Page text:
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UNC professor credits pilot's calmness

Posted January 22, 2009
Updated March 9, 2009

— University of North Carolina professor David B. Sontag is hoping to get his luggage back after the flight he took last week ended up in the Hudson River in New York.

Sontag, a communications professor, was aboard US Airways Flight 1549, which became famous on Jan. 15 when pilot Chesley "Sully" Sullenberger glided the plane to an emergency landing in the Hudson River.

Sullenberger reported a "double bird strike" and a loss of power in both engines shortly after takeoff from LaGuardia Airport. All 155 people on board the flight to Charlotte survived.

“We had all the right people in all the right places and everybody made the right decisions, including the passengers,” Sontag said.

unc professor aboard flight 1549 UNC professor recalls Hudson River landing

Sontag, on his way home from his brother’s funeral, ended up on the plane after a flight to Raleigh was canceled. He was re-booked on Flight 1549 because he wanted to get home sooner.

“I said, ‘God, this isn’t the time for my family to have two deaths in one week,’” Sontag said.

Sontag said the pilot’s calm tone when he told passengers to prepare for impact helped.

“When we hit, the water came rushing down and I was underwater for a fraction of a second,” Sontag said.

Dave Sontag unc professor on flight 1549 Full interview with Flight 1549 passenger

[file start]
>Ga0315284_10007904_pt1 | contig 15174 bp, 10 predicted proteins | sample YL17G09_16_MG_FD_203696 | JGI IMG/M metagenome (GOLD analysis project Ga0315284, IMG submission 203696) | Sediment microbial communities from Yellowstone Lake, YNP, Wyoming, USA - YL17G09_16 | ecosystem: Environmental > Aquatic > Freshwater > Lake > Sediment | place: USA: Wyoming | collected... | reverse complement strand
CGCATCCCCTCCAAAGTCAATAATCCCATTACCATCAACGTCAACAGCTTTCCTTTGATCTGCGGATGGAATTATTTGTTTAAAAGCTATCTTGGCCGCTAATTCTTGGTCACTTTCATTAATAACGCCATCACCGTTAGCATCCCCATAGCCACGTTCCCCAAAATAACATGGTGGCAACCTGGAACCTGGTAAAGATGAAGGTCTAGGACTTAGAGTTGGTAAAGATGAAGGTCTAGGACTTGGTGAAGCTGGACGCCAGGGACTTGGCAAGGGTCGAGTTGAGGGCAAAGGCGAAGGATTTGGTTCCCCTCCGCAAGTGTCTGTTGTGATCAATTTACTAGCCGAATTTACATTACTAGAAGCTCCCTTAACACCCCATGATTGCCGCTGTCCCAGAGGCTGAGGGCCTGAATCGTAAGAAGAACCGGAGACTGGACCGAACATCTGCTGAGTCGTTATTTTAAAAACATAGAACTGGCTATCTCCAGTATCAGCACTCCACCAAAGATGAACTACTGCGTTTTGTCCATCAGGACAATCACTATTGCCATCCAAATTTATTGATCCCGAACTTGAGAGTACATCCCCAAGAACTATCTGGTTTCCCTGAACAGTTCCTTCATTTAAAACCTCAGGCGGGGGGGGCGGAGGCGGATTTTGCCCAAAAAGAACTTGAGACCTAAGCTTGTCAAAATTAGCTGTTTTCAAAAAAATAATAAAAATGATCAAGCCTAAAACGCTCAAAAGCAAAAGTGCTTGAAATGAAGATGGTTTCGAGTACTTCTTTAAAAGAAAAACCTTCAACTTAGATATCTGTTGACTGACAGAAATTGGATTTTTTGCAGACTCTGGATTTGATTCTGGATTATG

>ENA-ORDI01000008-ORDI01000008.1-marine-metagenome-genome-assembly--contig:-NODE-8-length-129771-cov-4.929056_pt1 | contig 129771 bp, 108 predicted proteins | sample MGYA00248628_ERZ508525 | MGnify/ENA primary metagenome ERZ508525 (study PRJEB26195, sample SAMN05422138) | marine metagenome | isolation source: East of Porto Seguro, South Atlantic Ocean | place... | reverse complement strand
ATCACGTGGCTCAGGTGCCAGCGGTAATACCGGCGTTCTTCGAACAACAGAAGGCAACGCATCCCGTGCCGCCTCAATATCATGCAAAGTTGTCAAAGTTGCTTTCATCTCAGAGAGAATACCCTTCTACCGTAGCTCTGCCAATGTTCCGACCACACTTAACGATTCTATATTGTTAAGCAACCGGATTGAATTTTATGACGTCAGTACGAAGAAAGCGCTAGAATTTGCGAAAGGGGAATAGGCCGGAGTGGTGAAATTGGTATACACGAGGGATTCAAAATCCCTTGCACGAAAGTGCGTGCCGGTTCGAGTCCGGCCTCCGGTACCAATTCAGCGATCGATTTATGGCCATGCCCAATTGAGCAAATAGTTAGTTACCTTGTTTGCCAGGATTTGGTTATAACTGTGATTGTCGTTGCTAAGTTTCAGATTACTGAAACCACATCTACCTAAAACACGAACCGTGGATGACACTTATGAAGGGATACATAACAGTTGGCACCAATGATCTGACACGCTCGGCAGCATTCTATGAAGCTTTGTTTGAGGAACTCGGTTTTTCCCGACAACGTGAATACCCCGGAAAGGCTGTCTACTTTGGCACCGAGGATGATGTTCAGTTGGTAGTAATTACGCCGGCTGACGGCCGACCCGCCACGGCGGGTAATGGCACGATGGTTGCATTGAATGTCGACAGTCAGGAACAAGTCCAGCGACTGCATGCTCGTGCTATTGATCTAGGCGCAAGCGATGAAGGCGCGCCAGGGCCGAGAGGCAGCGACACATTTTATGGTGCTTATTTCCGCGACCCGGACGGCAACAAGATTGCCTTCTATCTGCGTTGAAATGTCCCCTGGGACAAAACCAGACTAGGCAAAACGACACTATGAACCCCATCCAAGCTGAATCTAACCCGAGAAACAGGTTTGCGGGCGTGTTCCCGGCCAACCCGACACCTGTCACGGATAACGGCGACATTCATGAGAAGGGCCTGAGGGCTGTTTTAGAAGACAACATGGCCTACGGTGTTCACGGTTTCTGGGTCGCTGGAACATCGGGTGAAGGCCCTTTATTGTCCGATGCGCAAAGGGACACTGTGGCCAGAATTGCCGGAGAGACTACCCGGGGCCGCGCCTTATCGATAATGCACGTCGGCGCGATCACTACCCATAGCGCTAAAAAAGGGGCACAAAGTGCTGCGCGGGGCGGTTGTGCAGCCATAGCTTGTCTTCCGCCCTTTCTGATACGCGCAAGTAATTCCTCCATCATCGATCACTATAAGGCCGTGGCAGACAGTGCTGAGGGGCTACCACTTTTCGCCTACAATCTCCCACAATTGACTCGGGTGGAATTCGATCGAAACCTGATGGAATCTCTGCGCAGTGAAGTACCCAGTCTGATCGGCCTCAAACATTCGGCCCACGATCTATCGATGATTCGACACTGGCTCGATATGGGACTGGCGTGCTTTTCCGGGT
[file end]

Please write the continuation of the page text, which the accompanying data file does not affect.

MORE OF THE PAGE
Sontag said he and fellow passengers quickly followed the flight attendants' lead.

“I could see the door. I could see the people in front of me. There was no reason to believe I wasn’t going to make it to the wing,” he said.

Standing on the wing, Sontag said he knew he would survive.

“I knew that something would be there within minutes, and even if I had to go into the water if the plane sunk, I had a life vest, a flotation device, and I’m a strong swimmer,” he said.

Sontag said airline officials are drying out the luggage from the plane, which cranes hoisted from the water before it could sink. Sontag said he is hoping to get his bag back because it contains a memento belonging to his late brother.

“Monday night before the funeral, my sister-in-law gave me the gold cuff links she gave to my brother for their first wedding anniversary. So, I got to wear them at the funeral when I did his eulogy,” Sontag said.


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  • jse830fcnawa030klgmvnnaw+ Jan 23, 2009

    ghimmy51 & EZeegoing, no one forced you to read the article. If you do not want to read another story from the plane accident, skip the article and not post any negative comments.

  • jse830fcnawa030klgmvnnaw+ Jan 23, 2009

    EZeegoing, it is sad that you actually posted a negative comment on this story. The UNC professor has an irreplaceable family memento in the luggage from his brother's funeral, and it is priceless to him.

    Your comments are pretty heartless...

  • crzymom71 Jan 23, 2009

    God truly Blessed this man and all aboard this flight. If they publish every survivors story, I will gladly listen to and read them. These people truly have a lot to be thankful for and should be allowed to share their stories and feelings.

  • EZeegoing Jan 23, 2009

    ""UNC professor credits pilot's calmness""

    So did half the world, why is this still news ? He got his $5,000 from the airlines for the luggage, let's move on.

  • ghimmy51 Jan 23, 2009

    Ok how many passengers and crew stores are left now?

  • tgw Jan 23, 2009

    Wonderful story of a professional crew who did their jobs extremely well. We all get ho-hum when they to the safety instructions before each flight. Well, this proves these are must know to live instructions.

    Professor-well put and well said. We're glad you are still teaching in Chapel Hill. Your students will enjoy the story you have to tell. In addition, your story may get these students to listen as they fly somewhere and save their life in an emergency.

  • housemanagercary Jan 23, 2009

    We all hope you get your brother's cuff links back too and we're glad you're safe.